We urge the library board to take the prudent, responsible course of action by trying again in the near future to pass an election to fund a new building – one with compatible, up-to-date technology; a modern design and décor; and a larger public space, both for adults and children. Otherwise, this library board’s legacy will be one of taking the easy way out to pacify the few—especially those who are trying to build their resumes, rather than truly serving the future needs of the community.
We remain hopeful that members of the Mesa County Library Board will do the right thing for our community, and we thank them for the difficult and important jobs they have in serving the Mesa County Library District.
J.D. and DONNA MILLER
Reiner lists more court cases involving Marks
I appreciate Bill Grant’s article published in the edition of July 11. There were some inaccuracies within it I would like to briefly address.
Litigation regarding ballots as open records started in the City of Aspen and was filed in Pitkin County. The Jefferson County case is not settled, and the City of Aspen case may not be either.
Mesa County is not alone; we are one of many across the state engaged in a legal disagreement with Marilyn Marks. Here are a few court cases I am aware of:
• City of Aspen : Koch v. Brandscomb and Marks
• City of Aspen: Marks v. Koch
• Jefferson County: Anderson v. Marks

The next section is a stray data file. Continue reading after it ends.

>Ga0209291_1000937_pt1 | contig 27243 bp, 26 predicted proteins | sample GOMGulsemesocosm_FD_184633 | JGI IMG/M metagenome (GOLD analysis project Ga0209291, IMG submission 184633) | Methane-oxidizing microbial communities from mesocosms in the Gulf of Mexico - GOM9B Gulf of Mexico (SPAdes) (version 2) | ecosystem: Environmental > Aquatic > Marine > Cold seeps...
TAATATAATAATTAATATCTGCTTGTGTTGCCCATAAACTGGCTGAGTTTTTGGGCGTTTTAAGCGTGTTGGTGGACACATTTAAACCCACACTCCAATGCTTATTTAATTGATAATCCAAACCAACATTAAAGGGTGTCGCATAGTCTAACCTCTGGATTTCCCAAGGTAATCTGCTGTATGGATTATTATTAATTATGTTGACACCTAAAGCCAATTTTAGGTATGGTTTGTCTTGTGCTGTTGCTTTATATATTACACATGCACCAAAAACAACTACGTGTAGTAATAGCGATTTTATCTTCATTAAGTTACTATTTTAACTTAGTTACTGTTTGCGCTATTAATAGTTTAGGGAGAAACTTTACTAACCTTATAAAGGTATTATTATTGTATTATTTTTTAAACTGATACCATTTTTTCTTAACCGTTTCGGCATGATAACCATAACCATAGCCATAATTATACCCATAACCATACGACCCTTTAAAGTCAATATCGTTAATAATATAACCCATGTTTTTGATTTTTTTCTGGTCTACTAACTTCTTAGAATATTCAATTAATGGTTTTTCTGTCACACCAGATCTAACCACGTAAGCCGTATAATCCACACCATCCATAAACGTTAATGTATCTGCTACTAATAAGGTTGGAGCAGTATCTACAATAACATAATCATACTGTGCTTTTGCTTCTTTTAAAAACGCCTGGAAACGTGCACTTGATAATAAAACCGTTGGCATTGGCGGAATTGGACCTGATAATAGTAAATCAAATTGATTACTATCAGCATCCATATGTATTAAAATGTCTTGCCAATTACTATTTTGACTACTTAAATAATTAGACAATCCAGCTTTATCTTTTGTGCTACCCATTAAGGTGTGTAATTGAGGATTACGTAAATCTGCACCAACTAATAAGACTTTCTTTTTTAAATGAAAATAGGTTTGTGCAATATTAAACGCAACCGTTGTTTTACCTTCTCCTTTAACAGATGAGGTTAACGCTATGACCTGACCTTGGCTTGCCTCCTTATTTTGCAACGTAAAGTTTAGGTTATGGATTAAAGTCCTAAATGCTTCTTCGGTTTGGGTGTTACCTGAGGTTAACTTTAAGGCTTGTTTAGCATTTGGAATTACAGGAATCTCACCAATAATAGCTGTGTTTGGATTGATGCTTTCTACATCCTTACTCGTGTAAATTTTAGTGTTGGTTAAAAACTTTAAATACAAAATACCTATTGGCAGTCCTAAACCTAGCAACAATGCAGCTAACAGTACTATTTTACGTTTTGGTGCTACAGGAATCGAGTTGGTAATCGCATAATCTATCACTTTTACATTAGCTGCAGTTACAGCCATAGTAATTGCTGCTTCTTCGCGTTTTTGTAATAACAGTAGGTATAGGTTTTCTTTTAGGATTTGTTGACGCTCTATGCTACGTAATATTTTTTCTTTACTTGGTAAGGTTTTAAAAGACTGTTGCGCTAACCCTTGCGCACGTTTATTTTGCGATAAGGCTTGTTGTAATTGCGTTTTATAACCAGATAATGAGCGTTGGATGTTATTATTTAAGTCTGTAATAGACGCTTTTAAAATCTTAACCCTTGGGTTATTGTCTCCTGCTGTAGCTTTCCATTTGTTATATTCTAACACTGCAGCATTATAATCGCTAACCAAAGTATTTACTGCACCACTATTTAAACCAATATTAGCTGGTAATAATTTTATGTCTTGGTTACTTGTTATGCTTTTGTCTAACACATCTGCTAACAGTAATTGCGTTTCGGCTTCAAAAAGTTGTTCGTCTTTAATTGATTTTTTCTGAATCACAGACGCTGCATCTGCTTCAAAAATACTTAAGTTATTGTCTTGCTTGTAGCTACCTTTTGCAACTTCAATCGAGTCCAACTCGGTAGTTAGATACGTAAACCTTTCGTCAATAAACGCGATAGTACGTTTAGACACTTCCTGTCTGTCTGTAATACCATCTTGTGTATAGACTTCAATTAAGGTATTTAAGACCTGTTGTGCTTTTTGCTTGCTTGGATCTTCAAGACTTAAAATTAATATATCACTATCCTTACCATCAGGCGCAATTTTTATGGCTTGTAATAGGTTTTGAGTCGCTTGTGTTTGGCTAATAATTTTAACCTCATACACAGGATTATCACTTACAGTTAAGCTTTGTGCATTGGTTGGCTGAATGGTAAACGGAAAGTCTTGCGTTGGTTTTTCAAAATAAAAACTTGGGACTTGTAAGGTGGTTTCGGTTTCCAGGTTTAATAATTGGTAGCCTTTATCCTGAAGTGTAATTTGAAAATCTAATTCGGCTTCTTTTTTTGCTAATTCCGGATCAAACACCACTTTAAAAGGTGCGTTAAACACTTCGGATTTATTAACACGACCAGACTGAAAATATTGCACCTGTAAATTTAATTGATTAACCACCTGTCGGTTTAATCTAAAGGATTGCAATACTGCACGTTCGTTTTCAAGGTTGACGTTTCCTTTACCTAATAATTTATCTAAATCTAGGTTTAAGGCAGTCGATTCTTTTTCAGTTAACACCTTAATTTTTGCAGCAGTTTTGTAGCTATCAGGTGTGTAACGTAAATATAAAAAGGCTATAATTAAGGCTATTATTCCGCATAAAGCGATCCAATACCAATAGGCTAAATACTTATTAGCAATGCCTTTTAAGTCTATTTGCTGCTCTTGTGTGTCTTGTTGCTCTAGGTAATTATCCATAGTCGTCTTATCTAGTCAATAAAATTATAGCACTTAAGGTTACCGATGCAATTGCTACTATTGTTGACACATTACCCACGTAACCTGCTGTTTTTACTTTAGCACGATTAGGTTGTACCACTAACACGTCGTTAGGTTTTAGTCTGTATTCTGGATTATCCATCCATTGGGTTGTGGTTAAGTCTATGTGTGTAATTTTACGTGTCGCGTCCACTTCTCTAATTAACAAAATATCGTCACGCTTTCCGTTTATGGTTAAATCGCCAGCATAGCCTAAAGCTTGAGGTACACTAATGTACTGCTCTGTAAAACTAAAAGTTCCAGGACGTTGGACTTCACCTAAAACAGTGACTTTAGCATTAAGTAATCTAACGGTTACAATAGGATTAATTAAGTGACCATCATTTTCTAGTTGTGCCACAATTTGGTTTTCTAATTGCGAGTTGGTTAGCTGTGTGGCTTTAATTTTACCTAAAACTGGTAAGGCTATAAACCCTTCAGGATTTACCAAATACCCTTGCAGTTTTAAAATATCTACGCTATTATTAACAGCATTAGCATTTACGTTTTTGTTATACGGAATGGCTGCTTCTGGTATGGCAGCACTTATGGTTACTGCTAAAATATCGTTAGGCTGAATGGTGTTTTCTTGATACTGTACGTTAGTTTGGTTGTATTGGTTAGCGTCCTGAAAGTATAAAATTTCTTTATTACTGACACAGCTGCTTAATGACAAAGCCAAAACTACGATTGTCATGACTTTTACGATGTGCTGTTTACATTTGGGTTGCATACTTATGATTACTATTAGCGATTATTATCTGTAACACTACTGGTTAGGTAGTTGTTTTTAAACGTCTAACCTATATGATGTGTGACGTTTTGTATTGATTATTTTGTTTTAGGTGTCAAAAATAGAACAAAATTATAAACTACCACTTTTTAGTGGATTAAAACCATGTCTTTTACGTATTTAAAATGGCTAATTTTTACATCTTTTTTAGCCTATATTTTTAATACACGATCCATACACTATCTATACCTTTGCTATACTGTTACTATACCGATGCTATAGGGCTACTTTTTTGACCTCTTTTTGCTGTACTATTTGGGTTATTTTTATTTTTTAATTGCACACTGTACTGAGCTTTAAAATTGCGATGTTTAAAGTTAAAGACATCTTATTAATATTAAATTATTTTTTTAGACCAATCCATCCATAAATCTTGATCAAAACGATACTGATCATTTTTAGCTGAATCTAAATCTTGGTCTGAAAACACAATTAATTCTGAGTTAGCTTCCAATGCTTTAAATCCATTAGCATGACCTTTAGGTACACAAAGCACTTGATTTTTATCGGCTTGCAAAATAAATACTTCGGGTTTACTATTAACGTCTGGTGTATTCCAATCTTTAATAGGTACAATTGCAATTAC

• Jefferson County: Marks v. Anderson
• Mesa County: Reiner v. Marks
• Mesa County: Marks v. Reiner
• Saguache County: Marks v. Myers
• Chaffee County: Reno v. Marks
• Denver: Marks v. Secretary of State
• Denver: Gessler v. McGuire and Marks
• Federal Level: Citizen Center (founded by Marks) v. Secretary of State, Mesa, Larimer, Jefferson, Chaffee, Eagle and Boulder Counties
Each elected clerk and recorder has a responsibility to seek legal guidance whenever there is uncertainty of this nature. A few other clerks and I filed a petition for clarification from the courts regarding what is open to public inspection and what is not. Each case listed above is different in its specific circumstances and facts.
Unfortunately, litigation is common now when it comes to sorting out guidelines for election conduct for all citizens in our state.
As we look forward to an exciting and busy presidential election in November, keep in mind that we need help from the community to conduct it. If you are interested in working, please call 244-1662.
Mesa County Clerk and Recorder